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DVD-R: Promising for Publishing?
Posted Apr 1, 2002 Print Version     Page 1of 1
  

March 2002|One of 2001's biggest DVD stories was the shipping of General Purpose DVD-R drives and media, which finally brought DVD recording within reach of consumers. But aside from launching DVD in the video hobbyist market, in which DVD is a natural complement to the DV camcorder, the General Purpose drives and media potentially open the door to DVD-R as an affordable alternative to disc replication for modest quantities.

It's still in its early days, but we wondered if the new format has stimulated any demand for publishing and general distribution of titles on DVD-R. Or are issues of compatibility and reliability so far keeping DVD-R as a tool only for proofing and controlled-environment industrial applications? To find out, we spoke with DVD production professionals at seven authoring houses across the United States. Here's what they had to say:

Chris Ammen, director of technologies, Skyline Interactive, Palo Alto, California: Most of the DVD-R work I've done—other than proofing—has been two-to-five discs for specific platforms that were known to be compatible. I've only had a few clients that have published as many as 20 discs. With DVD-R costs coming down, I expect to get more requests. But even with the Authoring media I've always informed clients of the compatibility issues for projects going into distribution, and convinced them to go with replication. The only case I've heard of DVD-R publishing was someone interested in "just-in-time" manufacturing without carrying inventory. They were willing to go the DVD-R route and accept returns of product that will not play. Basically, the problem is with the 4.7GB media not playing on some players; the 3.95GB media does not have nearly the compatibility problem, but General media comes only in 4.7GB.

Terry Barnum, director of digital media, Digital OutPost, Carlsbad, California: We're not seeing General DVD-Rs used for limited runs. If our customers want less than a thousand discs, it's usually one-to-five, and they opt for Authoring media. I've seen some discussions about compatibility issues with General DVD-Rs and certain DVD players, but I'm sure this will get worked out as more individuals and small companies want to make short runs.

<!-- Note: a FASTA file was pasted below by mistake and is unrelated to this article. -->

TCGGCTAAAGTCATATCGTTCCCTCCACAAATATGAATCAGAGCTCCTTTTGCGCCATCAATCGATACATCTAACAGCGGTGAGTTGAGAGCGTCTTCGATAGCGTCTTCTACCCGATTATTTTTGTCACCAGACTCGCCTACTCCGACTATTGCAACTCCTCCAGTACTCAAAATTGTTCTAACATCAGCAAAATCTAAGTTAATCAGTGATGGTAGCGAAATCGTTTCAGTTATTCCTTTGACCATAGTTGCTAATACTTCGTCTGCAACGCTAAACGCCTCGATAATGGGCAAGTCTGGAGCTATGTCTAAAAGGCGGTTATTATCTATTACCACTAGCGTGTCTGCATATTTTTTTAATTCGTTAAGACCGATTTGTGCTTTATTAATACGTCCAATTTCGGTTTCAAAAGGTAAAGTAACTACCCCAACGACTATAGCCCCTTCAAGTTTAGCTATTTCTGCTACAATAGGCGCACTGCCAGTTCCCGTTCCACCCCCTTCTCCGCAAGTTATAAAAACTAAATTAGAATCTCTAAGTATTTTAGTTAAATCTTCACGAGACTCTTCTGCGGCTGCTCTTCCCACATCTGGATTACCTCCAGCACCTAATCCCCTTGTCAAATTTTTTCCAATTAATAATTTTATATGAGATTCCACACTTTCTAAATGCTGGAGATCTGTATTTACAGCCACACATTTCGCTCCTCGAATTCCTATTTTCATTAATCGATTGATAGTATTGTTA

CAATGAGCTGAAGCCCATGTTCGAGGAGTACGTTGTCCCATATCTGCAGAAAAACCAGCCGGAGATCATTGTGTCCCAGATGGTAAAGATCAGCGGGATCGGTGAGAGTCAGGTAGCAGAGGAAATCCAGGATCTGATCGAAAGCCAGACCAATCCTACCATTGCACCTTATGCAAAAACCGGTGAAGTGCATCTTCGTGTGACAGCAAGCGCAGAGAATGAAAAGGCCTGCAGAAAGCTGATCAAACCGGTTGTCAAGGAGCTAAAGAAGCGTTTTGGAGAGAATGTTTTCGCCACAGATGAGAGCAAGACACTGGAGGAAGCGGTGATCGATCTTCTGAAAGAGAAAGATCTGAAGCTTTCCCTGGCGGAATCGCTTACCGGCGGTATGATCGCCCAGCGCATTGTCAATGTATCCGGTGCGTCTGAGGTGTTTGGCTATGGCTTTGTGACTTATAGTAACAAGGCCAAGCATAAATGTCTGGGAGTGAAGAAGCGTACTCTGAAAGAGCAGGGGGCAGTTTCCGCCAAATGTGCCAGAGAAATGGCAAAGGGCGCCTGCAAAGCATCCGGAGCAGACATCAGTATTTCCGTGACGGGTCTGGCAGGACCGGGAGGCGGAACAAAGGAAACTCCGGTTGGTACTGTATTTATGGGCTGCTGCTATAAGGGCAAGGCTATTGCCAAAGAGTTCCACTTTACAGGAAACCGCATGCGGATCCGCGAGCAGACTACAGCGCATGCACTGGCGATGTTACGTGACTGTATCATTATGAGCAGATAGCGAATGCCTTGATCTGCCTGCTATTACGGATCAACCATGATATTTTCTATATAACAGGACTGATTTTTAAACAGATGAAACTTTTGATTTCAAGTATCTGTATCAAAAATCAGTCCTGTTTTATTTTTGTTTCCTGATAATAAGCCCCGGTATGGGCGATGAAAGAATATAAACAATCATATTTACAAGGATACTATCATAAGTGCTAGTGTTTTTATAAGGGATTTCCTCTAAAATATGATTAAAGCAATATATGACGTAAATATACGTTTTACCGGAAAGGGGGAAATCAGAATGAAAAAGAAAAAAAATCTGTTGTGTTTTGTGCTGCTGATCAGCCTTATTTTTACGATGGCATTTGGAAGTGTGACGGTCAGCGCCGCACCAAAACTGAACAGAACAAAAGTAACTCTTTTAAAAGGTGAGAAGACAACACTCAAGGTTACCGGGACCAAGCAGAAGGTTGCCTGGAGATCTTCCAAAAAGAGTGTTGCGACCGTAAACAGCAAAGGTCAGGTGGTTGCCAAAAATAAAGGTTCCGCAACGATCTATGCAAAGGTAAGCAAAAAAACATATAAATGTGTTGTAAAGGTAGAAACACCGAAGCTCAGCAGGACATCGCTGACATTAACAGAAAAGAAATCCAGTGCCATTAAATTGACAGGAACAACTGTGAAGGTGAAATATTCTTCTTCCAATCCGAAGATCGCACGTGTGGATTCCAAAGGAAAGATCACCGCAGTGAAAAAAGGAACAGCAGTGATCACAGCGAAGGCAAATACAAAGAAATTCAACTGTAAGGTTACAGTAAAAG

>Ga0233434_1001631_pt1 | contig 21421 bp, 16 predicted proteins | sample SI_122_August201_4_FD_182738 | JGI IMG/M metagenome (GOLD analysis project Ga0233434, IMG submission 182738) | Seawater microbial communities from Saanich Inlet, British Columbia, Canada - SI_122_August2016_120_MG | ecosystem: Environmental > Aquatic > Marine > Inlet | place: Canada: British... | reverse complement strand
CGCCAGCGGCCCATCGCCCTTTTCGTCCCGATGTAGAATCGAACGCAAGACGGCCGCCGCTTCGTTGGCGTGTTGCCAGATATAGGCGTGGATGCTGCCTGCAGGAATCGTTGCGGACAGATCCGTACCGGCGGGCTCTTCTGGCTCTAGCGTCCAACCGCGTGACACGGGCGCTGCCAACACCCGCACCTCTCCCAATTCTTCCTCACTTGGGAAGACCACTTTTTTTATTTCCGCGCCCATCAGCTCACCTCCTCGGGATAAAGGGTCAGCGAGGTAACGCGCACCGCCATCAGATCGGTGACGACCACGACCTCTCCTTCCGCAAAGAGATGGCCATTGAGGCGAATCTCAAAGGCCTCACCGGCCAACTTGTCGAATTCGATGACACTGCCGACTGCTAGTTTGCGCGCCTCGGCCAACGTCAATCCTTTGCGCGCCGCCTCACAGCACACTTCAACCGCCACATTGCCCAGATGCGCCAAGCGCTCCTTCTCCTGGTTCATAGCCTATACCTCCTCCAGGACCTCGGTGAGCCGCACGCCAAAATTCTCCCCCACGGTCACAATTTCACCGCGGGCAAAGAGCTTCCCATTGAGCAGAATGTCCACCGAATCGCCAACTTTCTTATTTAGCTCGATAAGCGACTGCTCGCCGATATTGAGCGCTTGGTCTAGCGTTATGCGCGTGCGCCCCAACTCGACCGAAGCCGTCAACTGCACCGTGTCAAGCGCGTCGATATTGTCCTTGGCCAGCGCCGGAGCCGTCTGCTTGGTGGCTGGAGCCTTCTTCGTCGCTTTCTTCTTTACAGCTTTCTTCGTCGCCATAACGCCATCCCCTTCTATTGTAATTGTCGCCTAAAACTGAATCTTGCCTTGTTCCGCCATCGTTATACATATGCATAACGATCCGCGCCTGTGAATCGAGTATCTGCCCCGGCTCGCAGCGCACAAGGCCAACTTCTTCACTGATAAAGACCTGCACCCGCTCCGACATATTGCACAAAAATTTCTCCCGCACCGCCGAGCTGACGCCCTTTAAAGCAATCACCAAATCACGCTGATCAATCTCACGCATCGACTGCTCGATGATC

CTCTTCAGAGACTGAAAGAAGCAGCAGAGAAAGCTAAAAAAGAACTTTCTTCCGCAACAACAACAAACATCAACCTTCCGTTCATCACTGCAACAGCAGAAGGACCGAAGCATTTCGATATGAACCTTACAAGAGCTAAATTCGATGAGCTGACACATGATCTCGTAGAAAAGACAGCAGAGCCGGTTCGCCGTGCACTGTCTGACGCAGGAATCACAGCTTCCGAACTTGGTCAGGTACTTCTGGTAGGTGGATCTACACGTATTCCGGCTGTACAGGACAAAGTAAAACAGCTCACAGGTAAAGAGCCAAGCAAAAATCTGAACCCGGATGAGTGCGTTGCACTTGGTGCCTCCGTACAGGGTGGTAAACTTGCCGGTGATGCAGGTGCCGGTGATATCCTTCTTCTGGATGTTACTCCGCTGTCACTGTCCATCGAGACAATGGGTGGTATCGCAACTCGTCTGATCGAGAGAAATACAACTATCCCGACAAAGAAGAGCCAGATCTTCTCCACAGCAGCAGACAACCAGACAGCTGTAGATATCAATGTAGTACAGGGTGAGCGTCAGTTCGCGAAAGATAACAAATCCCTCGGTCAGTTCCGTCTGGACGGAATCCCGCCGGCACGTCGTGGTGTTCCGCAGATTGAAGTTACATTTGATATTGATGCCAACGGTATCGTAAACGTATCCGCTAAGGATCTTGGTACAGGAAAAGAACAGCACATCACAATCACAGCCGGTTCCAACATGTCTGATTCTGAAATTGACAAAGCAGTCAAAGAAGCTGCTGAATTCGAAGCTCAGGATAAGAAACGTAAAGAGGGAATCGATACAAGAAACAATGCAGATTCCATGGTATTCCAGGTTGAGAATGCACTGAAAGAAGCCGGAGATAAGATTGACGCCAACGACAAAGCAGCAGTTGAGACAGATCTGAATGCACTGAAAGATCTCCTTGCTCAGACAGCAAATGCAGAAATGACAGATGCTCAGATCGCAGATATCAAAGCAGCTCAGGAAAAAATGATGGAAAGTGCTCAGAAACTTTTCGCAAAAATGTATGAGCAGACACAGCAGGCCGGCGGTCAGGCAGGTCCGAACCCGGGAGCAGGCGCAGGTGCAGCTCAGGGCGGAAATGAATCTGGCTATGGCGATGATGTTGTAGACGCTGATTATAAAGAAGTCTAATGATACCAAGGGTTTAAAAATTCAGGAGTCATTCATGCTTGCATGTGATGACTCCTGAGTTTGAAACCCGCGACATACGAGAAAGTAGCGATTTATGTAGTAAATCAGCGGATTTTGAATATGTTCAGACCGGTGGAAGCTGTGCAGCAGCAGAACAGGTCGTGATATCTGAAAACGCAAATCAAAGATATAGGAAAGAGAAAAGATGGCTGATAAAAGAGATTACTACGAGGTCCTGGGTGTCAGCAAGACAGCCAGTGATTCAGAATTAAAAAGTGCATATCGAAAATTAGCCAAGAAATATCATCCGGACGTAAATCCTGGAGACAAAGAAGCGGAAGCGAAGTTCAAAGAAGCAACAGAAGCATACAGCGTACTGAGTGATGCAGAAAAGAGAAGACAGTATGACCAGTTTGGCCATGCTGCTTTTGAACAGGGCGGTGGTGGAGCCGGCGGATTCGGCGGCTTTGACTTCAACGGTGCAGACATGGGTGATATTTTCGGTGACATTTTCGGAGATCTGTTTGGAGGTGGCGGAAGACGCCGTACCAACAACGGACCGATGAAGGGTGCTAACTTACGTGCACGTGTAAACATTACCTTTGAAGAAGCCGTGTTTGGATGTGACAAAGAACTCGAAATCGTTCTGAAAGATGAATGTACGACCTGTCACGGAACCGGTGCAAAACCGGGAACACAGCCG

Craig J. Campbell, manager, IBT Media Group, Merriam, Kansas: In applications where we know or can recommend the playback device, we do burn either General Purpose or Authoring DVD-Rs. The majority are distributed on 3.95GB Authoring media for reliability and performance. We have far fewer playback issues with Authoring media than with GP. Based on my experience with Authoring media, I don't believe this reliability/performance issue will improve anytime soon. For mass distribution of even a few discs, we still recommend low-run DVD-5 replication to ensure program playback.

Matt Grady, DVD producer/production manager, Video Transfer Inc., Boston, Massachusetts: I don't have any clients that are distributing titles on DVD-Rs. We have burned large quantities of discs for companies to distribute internally to sales staff, but never to freely distribute. It's cost-effective to go to replication even with quantities of 25 or more.

Tom McCarthy, director, Henninger Interactive Media, Arlington, Virginia: It's still too soon to tell if General Purpose will have any impact. Our recommendation is still to use replicated discs whenever possible, due to problems associated with older-player playback compatibility, plus scratch and fingerprint problems. What we have seen is some dramatic drops in replication costs, though it's still hard to find facilities willing to do runs under 1000. At our DVD-R rates, the current break-even point for going with a replicated check-disc package is only about four or five discs.

James Moore, technical director/operations manager, Metropolis DVD, New York City: We really haven't seen DVD-R replacing replicated media. We've always done small DVD-R runs—30 or less—now and again for art and presentation projects, and our prices haven't dropped since DVD-R media became less than $20 about a year-and-a-half ago. What I have started to see is content owners considering doing their smaller, simpler projects in-house, as well as more people presenting their portfolios on homemade DVDs.

Sam Wagner, owner, Video I-D Teleproductions, Washington, Illinois: We had a piece of business for a medical insurance company where they wanted 65 discs, and they went with DVD-Rs and liked them. But we have not yet gone with the consumer-level DVD-Rs; we use only the more expensive Authoring discs. We did one for Caterpillar that was supposed to run only a month or so; it performed flawlessly for 15 months with multiple daily plays in a Pioneer 7200.

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